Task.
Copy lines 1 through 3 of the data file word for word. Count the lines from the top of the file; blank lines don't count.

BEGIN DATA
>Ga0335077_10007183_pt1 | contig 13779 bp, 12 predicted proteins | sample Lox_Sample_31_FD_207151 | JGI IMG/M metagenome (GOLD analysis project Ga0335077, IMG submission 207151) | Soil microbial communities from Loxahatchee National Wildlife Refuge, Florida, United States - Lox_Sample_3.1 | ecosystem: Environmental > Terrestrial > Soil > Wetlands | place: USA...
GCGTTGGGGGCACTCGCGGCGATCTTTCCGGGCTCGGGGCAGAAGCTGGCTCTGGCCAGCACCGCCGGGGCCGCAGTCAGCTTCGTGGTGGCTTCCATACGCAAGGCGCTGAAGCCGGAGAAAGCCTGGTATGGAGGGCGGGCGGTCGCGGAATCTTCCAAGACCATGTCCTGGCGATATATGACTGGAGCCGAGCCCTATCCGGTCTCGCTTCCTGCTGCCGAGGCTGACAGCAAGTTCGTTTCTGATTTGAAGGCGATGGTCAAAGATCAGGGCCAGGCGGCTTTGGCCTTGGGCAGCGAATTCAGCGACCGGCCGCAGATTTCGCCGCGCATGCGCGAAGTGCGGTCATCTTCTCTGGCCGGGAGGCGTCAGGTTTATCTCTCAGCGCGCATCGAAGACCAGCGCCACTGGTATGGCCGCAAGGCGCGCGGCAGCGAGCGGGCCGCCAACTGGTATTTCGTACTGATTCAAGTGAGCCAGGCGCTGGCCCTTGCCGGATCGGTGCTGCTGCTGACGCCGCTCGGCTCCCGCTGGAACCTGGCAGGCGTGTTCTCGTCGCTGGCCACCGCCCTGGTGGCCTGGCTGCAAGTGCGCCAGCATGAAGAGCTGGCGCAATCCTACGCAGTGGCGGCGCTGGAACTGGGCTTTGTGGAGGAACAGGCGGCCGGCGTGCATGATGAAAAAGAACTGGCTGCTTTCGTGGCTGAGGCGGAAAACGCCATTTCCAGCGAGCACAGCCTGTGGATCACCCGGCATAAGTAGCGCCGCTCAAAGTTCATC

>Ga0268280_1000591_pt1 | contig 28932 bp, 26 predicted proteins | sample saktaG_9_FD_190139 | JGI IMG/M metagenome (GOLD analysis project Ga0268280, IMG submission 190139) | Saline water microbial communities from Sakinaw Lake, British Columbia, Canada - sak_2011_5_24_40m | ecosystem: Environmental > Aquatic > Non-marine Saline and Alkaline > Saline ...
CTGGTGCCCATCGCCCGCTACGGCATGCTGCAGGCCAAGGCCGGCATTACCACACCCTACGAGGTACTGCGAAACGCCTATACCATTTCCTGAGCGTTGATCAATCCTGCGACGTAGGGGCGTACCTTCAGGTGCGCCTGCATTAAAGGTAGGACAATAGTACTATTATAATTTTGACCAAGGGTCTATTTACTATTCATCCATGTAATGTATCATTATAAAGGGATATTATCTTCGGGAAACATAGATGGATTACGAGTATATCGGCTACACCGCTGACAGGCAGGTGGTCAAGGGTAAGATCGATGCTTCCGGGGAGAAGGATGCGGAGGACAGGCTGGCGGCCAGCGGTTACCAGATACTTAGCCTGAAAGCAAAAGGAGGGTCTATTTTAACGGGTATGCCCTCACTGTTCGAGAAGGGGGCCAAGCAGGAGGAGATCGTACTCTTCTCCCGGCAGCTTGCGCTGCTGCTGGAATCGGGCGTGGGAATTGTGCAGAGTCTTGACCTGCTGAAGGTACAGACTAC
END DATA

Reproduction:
>Ga0335077_10007183_pt1 | contig 13779 bp, 12 predicted proteins | sample Lox_Sample_31_FD_207151 | JGI IMG/M metagenome (GOLD analysis project Ga0335077, IMG submission 207151) | Soil microbial communities from Loxahatchee National Wildlife Refuge, Florida, United States - Lox_Sample_3.1 | ecosystem: Environmental > Terrestrial > Soil > Wetlands | place: USA...
GCGTTGGGGGCACTCGCGGCGATCTTTCCGGGCTCGGGGCAGAAGCTGGCTCTGGCCAGCACCGCCGGGGCCGCAGTCAGCTTCGTGGTGGCTTCCATACGCAAGGCGCTGAAGCCGGAGAAAGCCTGGTATGGAGGGCGGGCGGTCGCGGAATCTTCCAAGACCATGTCCTGGCGATATATGACTGGAGCCGAGCCCTATCCGGTCTCGCTTCCTGCTGCCGAGGCTGACAGCAAGTTCGTTTCTGATTTGAAGGCGATGGTCAAAGATCAGGGCCAGGCGGCTTTGGCCTTGGGCAGCGAATTCAGCGACCGGCCGCAGATTTCGCCGCGCATGCGCGAAGTGCGGTCATCTTCTCTGGCCGGGAGGCGTCAGGTTTATCTCTCAGCGCGCATCGAAGACCAGCGCCACTGGTATGGCCGCAAGGCGCGCGGCAGCGAGCGGGCCGCCAACTGGTATTTCGTACTGATTCAAGTGAGCCAGGCGCTGGCCCTTGCCGGATCGGTGCTGCTGCTGACGCCGCTCGGCTCCCGCTGGAACCTGGCAGGCGTGTTCTCGTCGCTGGCCACCGCCCTGGTGGCCTGGCTGCAAGTGCGCCAGCATGAAGAGCTGGCGCAATCCTACGCAGTGGCGGCGCTGGAACTGGGCTTTGTGGAGGAACAGGCGGCCGGCGTGCATGATGAAAAAGAACTGGCTGCTTTCGTGGCTGAGGCGGAAAACGCCATTTCCAGCGAGCACAGCCTGTGGATCACCCGGCATAAGTAGCGCCGCTCAAAGTTCATC

>Ga0268280_1000591_pt1 | contig 28932 bp, 26 predicted proteins | sample saktaG_9_FD_190139 | JGI IMG/M metagenome (GOLD analysis project Ga0268280, IMG submission 190139) | Saline water microbial communities from Sakinaw Lake, British Columbia, Canada - sak_2011_5_24_40m | ecosystem: Environmental > Aquatic > Non-marine Saline and Alkaline > Saline ...